Monday, January 14, 2008
Today is the forty-fifth anniversary of George Corley Wallace's swearing-in for his first term as governor of Alabama. After being defeated in the 1958 governor's race by John Patterson, Wallace, according to some--and largely corroborated by Dan T. Carter in his excellent political biography of Wallace, The Politics of Rage--stated that he would never be "out-niggered" in another election. To this point, Wallace had been a protege of "Big Jim" Folsom, governor of Alabama in the 1950s notable for his progressive racial politics. With the rise of "massive resistance" throughout the South in the wake of Brown v. Board of Ed., racial tolerance was no longer tolerated in the white South. At his inauguration on this date, Wallace's speach ended famously, "...segregation now, segregation tomorrow, segegation forever!"
In June of 1963, Wallace made his famous "stand in the schoolhouse door," orchestrated by Wallace and the federal government so that Wallace could make good on his campaign promise, while avoiding the violence that swept the University of Mississippi the previous fall, when US Marshalls had accompanied James Meredith to register for classes at Oxford (the recently retired senior Mississippi senator, Trent Lott, was attending Ole Miss at the time, by the way--no doubt leading cheers). The man standing in front of Wallace in the photo is Assistant Attorney General Nicholas Katzenbach (with his arms folded, looking impatient), assigned by Attorney General Bobby Kennedy to see that the two students--Vivian Malone and James Hood--were allowed to register; after Wallace made his speech, he stepped aside and the two were allowed through the schoolhouse door.
Wallace is a seminal, if often overlooked, political figure in the 1960s. In his Presidential campaigns in 1964 and 1968, Wallace was the lightening rod for what we have come to call "white backlash." Nixon was fearful in 1968 that Wallace's run as an independent would siphon off enough votes from white voters to throw the election to Vice-President Hubert H. Humphrey. The photo above, by the way, is of Wallace speaking at a Barry Goldwater campaign function. As Dan Carter argued in his book, Wallace and the path he blazed in national politics played a vital part in the resurgence of conservative politics--a role that you won't find mentioned in Jonah Goldberg's Liberal Fascism(no link--you can find it on the remainder table at your local bookstore in a couple of weeks), even though Wallace's politics is perhaps the closest we have come to fascism in this country.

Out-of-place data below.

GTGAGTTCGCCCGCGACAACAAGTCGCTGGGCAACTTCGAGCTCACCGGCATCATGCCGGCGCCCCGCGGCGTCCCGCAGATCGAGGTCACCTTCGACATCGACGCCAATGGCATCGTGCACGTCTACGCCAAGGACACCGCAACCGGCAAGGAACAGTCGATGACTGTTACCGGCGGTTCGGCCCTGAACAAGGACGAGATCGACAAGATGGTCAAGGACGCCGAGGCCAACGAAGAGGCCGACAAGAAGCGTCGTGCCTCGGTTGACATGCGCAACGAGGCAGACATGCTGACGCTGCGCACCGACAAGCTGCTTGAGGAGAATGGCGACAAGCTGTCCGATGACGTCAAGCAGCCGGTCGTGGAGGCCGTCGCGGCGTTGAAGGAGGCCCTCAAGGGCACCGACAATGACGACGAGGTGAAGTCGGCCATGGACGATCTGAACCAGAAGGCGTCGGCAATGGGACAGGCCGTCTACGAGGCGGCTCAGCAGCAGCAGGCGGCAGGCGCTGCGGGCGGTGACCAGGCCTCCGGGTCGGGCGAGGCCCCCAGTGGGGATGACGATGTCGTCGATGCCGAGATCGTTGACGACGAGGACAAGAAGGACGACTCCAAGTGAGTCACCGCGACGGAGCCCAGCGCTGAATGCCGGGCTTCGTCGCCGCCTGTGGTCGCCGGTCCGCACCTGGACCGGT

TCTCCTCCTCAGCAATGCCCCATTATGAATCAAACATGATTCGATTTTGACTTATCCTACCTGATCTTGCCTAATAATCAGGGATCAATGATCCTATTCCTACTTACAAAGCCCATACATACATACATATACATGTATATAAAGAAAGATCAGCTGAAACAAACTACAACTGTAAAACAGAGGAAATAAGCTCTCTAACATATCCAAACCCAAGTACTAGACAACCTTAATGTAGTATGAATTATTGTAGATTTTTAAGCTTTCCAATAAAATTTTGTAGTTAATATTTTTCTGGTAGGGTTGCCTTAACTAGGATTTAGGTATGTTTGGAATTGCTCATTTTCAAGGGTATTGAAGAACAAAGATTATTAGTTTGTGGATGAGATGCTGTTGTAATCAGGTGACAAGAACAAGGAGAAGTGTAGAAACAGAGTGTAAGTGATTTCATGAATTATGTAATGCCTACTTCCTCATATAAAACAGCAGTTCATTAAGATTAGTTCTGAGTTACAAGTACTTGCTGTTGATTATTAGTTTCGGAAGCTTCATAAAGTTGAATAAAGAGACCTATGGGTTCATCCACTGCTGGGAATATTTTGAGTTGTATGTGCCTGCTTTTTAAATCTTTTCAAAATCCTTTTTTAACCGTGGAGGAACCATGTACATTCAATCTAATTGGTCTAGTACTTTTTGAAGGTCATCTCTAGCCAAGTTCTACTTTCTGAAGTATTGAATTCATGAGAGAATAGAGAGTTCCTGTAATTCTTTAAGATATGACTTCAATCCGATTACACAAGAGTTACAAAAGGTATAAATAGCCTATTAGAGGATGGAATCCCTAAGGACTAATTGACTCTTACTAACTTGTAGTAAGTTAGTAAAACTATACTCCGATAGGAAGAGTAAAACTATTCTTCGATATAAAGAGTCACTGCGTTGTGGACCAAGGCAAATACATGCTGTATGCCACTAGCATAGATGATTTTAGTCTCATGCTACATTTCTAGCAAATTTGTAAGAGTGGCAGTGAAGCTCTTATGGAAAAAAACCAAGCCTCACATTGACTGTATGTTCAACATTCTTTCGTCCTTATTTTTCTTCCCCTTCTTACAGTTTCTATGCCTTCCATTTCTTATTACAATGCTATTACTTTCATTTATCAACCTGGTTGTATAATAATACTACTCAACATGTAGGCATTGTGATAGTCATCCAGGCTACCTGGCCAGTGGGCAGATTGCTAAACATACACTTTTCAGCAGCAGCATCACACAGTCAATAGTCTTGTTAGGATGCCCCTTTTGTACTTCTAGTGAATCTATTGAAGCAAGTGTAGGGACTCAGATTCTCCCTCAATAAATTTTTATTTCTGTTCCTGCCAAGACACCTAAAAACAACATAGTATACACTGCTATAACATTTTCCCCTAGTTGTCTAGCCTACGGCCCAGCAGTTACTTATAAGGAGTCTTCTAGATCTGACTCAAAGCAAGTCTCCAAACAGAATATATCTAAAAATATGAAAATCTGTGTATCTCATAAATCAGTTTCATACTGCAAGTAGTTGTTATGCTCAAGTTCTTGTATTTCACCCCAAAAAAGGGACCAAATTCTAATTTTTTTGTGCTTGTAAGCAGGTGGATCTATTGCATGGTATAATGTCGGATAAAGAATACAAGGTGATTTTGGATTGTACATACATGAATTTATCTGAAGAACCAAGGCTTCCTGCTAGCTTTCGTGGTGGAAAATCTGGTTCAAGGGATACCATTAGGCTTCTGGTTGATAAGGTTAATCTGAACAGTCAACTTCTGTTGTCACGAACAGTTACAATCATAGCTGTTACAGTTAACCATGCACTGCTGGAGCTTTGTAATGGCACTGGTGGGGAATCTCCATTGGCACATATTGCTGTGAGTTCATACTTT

Wallace was particularly effective in courting white working-class voters, not only for his racial stance, but because of his economic populism and his derisive put-downs of "pointy-headed intellectuals." Both Richard Nixon and Ronald Reagan (and their handlers), learned much from the two Wallace camapaigns in the Sixties. Wallace's national political career when he was shot and paralyzed by a demented loner from Milwaukee, Arthur Bremer. Wallace spent the rest of this life in a wheelchair, most of it in pain. He attempted another Presidential run in 1976, but the press concentrated on his poor health, and the try was quickly aborted. he was elected governor of Alabama again in 1982 as a born-again Christian, who had made amends with civil rights leaders in the state--and won. Wallace died on September 13, 1998, just weeks after his 79th birthday.